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Current Alzheimer Research

Editor-in-Chief

ISSN (Print): 1567-2050
ISSN (Online): 1875-5828

Review Article

CREB: A Multifaceted Target for Alzheimer’s Disease

Author(s): Vivek K. Sharma and Thakur G. Singh*

Volume 17 , Issue 14 , 2020

Page: [1280 - 1293] Pages: 14

DOI: 10.2174/1567205018666210218152253

Price: $65

Abstract

Alzheimer’s disease (AD) is a persistent neuropathological stipulation manifested in the form of neuronal/synapse demise, the formation of senile plaques, hyperphosphorylated tau tangles, neuroinflammation, and apoptotic cell death. The absence of a therapeutic breakthrough for AD has continued the quest to find a suitable intervention. Apart from various candidates, the cyclic AMPprotein kinase A-cAMP response element-binding protein (cAMP/PKA/CREB) pathway is the most sought-after drug target AD as the bulk of quality literature documents that there is downregulation of cAMP signaling and CREB mediated transcriptional cascade in AD. cAMP signaling is evolutionarily conserved and can be found in all species. cAMP response element-binding protein (CREB) is a ubiquitous and integrally articulated transcription aspect that regulates neuronal growth, neuronal differentiation/ proliferation, synaptic plasticity, neurogenesis, maturation of neurons, spatial memory, longterm memory formation as well as ensures neuronal survival. CREB is a central part of the molecular machinery that has a role in transforming short-term memory to long-term. Besides AD, impairment of CREB signaling has been well documented in addiction, Parkinsonism, schizophrenia, Huntington’s disease, hypoxia, preconditioning effects, ischemia, alcoholism, anxiety, and depression. The current work highlights the role and influence of CREB mediated transcriptional signaling on major pathological markers of AD (amyloid β, neuronal loss, inflammation, apoptosis, etc.). The present work justifies the continuous efforts being made to explore the multidimensional role of CREB and related downstream signaling pathways in cognitive deficits and neurodegenerative complications in general and AD particularly. Moreover, it is reaffirmed that cyclic nucleotide signaling may have vast potential to treat neurodegenerative complications like AD.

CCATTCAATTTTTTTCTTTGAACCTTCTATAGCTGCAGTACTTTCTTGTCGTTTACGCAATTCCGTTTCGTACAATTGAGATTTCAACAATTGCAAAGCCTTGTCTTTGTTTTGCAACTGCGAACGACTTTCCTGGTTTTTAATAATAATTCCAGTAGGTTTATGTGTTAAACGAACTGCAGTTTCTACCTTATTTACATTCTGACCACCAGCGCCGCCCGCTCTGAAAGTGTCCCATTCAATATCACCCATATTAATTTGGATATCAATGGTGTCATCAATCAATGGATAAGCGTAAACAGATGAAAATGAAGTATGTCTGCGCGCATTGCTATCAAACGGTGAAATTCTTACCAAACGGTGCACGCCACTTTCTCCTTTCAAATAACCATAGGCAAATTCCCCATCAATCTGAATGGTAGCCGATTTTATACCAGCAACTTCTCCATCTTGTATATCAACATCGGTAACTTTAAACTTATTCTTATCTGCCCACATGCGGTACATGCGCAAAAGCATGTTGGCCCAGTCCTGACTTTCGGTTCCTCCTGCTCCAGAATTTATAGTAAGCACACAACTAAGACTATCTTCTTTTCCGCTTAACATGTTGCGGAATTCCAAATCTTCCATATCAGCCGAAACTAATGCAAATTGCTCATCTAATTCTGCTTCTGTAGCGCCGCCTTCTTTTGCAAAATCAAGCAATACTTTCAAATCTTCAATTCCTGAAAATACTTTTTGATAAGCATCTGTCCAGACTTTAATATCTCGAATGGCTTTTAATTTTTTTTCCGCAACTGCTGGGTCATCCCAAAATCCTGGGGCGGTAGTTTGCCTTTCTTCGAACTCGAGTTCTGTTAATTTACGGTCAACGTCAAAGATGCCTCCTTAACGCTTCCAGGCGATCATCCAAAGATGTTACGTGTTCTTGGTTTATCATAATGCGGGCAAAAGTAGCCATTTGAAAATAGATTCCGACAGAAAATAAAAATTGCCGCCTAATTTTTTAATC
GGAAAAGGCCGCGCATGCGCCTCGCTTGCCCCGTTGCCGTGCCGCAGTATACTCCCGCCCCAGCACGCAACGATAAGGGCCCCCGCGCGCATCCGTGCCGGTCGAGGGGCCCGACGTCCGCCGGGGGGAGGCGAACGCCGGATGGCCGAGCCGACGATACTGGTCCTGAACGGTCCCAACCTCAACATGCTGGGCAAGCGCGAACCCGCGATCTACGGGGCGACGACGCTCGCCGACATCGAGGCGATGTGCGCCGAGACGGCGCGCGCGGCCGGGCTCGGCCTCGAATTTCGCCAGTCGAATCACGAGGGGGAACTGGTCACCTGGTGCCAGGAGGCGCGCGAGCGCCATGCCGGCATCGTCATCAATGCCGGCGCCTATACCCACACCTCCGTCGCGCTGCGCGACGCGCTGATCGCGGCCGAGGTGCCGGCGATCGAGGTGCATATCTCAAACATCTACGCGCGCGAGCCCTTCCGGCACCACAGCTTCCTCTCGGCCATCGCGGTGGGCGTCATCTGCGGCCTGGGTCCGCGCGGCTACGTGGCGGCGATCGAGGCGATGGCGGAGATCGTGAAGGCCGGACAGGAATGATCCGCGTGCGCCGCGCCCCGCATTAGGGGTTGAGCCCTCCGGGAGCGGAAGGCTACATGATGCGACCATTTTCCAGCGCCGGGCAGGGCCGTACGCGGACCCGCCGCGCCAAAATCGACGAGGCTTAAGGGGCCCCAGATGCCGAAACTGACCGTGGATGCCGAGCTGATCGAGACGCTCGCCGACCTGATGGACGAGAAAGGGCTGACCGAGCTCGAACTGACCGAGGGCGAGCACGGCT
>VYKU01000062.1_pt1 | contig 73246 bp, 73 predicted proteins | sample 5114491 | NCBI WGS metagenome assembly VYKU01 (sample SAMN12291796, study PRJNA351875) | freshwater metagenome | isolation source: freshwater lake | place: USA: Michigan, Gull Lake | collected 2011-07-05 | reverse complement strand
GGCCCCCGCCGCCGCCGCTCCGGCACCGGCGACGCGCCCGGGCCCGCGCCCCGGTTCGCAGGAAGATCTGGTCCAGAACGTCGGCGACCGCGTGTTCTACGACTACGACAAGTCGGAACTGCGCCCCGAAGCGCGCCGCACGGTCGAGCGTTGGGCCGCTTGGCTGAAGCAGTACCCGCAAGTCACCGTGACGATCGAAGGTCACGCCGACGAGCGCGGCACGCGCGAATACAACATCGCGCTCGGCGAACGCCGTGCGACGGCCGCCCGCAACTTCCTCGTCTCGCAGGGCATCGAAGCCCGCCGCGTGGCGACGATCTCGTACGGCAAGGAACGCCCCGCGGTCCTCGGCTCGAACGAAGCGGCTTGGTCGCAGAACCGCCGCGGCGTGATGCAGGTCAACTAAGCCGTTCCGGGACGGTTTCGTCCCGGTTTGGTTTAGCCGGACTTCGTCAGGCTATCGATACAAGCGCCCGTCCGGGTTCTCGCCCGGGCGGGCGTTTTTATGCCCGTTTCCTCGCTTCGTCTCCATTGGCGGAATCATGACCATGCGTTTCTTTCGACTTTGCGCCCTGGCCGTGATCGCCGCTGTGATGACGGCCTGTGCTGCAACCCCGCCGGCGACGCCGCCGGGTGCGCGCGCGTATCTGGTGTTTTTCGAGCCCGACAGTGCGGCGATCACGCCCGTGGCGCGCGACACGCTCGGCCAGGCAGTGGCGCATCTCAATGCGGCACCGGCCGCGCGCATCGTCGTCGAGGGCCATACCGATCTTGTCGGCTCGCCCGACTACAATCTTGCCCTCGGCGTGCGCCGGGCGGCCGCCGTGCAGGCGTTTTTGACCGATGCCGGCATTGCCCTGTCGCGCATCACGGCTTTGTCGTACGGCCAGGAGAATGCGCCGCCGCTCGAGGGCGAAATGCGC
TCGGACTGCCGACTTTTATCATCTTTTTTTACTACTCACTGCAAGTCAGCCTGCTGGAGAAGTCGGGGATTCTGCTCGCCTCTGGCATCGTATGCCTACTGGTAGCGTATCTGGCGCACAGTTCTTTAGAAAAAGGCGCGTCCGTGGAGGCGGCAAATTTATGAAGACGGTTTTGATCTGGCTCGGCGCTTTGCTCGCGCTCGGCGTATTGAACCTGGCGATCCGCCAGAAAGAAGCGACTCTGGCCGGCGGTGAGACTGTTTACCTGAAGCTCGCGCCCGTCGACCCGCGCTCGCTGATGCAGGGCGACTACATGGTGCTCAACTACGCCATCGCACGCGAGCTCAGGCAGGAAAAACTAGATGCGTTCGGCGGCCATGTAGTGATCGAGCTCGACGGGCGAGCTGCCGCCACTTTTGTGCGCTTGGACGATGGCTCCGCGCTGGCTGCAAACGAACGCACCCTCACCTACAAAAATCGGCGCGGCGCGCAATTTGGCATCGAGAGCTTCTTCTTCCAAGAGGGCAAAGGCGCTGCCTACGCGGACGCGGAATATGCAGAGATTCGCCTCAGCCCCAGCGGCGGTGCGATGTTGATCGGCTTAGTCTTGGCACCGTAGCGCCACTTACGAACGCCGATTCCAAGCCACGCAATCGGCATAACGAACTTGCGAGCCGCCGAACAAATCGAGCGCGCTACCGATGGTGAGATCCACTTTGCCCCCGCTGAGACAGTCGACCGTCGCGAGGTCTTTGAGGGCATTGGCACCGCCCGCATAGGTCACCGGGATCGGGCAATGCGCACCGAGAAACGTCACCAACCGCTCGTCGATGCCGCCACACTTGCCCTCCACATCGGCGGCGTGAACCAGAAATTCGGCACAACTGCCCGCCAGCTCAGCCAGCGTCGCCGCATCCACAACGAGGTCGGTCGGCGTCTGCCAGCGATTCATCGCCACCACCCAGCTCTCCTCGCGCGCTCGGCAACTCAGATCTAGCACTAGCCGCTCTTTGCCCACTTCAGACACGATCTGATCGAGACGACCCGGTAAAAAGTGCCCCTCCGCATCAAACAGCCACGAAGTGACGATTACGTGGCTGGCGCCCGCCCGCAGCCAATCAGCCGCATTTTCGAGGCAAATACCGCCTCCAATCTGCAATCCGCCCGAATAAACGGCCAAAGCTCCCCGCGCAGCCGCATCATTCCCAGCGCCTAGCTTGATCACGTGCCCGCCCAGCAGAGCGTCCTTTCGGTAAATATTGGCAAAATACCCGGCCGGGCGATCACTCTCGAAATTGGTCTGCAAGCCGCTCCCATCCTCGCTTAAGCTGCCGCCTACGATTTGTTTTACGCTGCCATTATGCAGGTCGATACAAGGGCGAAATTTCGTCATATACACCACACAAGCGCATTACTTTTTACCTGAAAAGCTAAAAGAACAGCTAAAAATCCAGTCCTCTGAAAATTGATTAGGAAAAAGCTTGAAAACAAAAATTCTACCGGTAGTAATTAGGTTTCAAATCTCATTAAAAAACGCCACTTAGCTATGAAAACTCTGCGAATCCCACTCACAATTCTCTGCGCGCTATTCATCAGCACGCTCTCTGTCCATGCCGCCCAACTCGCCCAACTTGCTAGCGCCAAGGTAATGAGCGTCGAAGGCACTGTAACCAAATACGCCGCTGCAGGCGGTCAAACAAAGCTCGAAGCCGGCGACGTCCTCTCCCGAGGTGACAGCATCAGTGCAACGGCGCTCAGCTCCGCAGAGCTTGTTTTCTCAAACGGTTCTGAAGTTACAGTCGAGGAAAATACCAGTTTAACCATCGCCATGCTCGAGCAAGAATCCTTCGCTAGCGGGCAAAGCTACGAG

Keywords: Alzheimer's disease, cAMP response element-binding protein (CREB), PKA, cAMP, neurodegeneration, amyloid β.

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